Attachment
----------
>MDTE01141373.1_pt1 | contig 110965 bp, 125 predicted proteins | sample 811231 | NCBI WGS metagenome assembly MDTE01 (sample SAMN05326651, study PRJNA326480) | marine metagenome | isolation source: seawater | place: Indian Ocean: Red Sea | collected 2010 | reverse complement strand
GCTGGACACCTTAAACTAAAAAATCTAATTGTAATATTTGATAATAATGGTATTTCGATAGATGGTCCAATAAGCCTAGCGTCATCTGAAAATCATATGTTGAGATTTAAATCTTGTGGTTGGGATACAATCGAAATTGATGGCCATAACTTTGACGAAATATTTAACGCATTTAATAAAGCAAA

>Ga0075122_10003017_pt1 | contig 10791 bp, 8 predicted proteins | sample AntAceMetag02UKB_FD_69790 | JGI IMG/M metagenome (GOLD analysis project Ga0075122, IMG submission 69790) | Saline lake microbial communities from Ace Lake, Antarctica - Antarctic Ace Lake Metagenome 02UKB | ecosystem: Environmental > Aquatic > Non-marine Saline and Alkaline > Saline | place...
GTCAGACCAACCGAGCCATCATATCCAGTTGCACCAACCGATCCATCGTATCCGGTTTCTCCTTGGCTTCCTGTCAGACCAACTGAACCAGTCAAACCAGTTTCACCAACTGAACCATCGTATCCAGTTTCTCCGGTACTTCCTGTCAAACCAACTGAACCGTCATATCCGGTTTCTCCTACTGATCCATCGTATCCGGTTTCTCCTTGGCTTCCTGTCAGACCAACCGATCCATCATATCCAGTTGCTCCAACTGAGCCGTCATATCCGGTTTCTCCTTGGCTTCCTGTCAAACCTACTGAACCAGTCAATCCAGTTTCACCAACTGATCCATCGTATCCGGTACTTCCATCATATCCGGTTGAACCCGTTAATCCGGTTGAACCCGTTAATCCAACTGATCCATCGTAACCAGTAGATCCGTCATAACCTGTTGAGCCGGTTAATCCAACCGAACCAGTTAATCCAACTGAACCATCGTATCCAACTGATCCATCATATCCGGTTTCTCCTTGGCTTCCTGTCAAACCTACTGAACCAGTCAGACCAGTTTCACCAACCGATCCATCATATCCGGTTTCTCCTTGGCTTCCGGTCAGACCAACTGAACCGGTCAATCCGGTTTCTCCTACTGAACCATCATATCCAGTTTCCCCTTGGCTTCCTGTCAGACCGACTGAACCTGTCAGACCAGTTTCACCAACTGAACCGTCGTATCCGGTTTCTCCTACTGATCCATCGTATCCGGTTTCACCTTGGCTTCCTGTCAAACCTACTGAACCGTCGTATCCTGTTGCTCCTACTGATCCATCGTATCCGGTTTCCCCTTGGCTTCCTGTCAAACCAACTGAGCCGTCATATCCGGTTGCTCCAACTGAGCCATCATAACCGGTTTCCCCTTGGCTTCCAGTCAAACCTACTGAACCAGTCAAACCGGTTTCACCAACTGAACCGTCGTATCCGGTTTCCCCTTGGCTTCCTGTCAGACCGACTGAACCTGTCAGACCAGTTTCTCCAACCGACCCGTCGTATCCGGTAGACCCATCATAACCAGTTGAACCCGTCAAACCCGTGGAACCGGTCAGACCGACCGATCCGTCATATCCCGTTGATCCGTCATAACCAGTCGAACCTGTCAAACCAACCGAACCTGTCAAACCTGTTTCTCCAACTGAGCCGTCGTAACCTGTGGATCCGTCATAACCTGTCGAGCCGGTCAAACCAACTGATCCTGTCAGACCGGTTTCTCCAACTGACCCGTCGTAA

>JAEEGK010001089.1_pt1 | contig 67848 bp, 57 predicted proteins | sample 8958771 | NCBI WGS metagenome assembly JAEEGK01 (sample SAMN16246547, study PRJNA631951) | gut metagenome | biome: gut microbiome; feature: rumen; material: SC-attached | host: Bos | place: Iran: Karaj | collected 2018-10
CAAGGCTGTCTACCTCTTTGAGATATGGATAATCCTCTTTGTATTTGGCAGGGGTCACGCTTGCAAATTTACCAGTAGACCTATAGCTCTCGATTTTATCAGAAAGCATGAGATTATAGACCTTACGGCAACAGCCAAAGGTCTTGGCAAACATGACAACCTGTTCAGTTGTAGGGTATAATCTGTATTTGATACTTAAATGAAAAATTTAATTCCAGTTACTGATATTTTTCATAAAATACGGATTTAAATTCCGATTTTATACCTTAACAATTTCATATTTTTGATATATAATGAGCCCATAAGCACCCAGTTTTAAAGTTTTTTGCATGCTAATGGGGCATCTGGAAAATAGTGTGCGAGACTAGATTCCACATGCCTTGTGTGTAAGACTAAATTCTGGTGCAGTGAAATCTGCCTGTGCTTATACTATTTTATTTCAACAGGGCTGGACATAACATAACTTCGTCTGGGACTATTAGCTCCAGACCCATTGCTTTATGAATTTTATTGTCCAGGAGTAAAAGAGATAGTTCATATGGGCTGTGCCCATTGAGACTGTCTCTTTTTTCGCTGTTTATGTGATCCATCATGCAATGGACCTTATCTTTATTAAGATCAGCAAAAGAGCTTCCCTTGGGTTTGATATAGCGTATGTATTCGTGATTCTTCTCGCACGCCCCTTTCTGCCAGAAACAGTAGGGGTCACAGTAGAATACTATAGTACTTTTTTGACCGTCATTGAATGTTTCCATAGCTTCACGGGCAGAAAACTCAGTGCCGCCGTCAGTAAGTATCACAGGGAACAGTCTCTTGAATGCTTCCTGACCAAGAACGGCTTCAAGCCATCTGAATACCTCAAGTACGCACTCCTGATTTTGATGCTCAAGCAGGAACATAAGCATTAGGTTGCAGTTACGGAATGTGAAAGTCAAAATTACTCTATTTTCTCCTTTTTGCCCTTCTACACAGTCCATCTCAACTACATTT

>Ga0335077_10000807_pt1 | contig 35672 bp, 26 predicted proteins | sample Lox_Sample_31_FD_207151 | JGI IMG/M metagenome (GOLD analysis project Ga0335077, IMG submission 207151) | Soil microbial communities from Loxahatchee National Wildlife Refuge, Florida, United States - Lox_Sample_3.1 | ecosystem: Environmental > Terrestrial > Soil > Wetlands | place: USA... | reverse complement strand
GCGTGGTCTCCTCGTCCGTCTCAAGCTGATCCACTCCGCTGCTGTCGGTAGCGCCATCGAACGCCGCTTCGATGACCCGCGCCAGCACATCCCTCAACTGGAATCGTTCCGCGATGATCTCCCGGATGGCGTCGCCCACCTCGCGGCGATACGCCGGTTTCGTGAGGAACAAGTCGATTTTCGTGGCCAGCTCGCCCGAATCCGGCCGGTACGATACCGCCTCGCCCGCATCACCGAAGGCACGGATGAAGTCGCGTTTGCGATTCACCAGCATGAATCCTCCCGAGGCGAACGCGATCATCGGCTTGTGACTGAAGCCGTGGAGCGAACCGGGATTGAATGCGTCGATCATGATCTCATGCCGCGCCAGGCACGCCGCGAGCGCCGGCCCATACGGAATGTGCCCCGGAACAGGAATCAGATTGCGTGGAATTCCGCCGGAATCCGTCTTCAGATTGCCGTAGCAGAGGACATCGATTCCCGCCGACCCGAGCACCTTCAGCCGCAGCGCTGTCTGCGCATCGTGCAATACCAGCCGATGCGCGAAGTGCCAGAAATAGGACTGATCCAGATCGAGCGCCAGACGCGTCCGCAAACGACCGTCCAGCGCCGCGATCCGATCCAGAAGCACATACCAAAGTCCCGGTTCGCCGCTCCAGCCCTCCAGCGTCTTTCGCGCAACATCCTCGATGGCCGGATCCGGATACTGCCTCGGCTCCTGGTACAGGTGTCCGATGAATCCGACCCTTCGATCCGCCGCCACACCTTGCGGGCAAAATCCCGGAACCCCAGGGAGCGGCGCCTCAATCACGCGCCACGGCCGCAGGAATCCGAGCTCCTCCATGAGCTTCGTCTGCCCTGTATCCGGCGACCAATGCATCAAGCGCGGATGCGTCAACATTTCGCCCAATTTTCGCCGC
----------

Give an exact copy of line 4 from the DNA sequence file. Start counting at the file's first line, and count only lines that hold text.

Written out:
GTCAGACCAACCGAGCCATCATATCCAGTTGCACCAACCGATCCATCGTATCCGGTTTCTCCTTGGCTTCCTGTCAGACCAACTGAACCAGTCAAACCAGTTTCACCAACTGAACCATCGTATCCAGTTTCTCCGGTACTTCCTGTCAAACCAACTGAACCGTCATATCCGGTTTCTCCTACTGATCCATCGTATCCGGTTTCTCCTTGGCTTCCTGTCAGACCAACCGATCCATCATATCCAGTTGCTCCAACTGAGCCGTCATATCCGGTTTCTCCTTGGCTTCCTGTCAAACCTACTGAACCAGTCAATCCAGTTTCACCAACTGATCCATCGTATCCGGTACTTCCATCATATCCGGTTGAACCCGTTAATCCGGTTGAACCCGTTAATCCAACTGATCCATCGTAACCAGTAGATCCGTCATAACCTGTTGAGCCGGTTAATCCAACCGAACCAGTTAATCCAACTGAACCATCGTATCCAACTGATCCATCATATCCGGTTTCTCCTTGGCTTCCTGTCAAACCTACTGAACCAGTCAGACCAGTTTCACCAACCGATCCATCATATCCGGTTTCTCCTTGGCTTCCGGTCAGACCAACTGAACCGGTCAATCCGGTTTCTCCTACTGAACCATCATATCCAGTTTCCCCTTGGCTTCCTGTCAGACCGACTGAACCTGTCAGACCAGTTTCACCAACTGAACCGTCGTATCCGGTTTCTCCTACTGATCCATCGTATCCGGTTTCACCTTGGCTTCCTGTCAAACCTACTGAACCGTCGTATCCTGTTGCTCCTACTGATCCATCGTATCCGGTTTCCCCTTGGCTTCCTGTCAAACCAACTGAGCCGTCATATCCGGTTGCTCCAACTGAGCCATCATAACCGGTTTCCCCTTGGCTTCCAGTCAAACCTACTGAACCAGTCAAACCGGTTTCACCAACTGAACCGTCGTATCCGGTTTCCCCTTGGCTTCCTGTCAGACCGACTGAACCTGTCAGACCAGTTTCTCCAACCGACCCGTCGTATCCGGTAGACCCATCATAACCAGTTGAACCCGTCAAACCCGTGGAACCGGTCAGACCGACCGATCCGTCATATCCCGTTGATCCGTCATAACCAGTCGAACCTGTCAAACCAACCGAACCTGTCAAACCTGTTTCTCCAACTGAGCCGTCGTAACCTGTGGATCCGTCATAACCTGTCGAGCCGGTCAAACCAACTGATCCTGTCAGACCGGTTTCTCCAACTGACCCGTCGTAA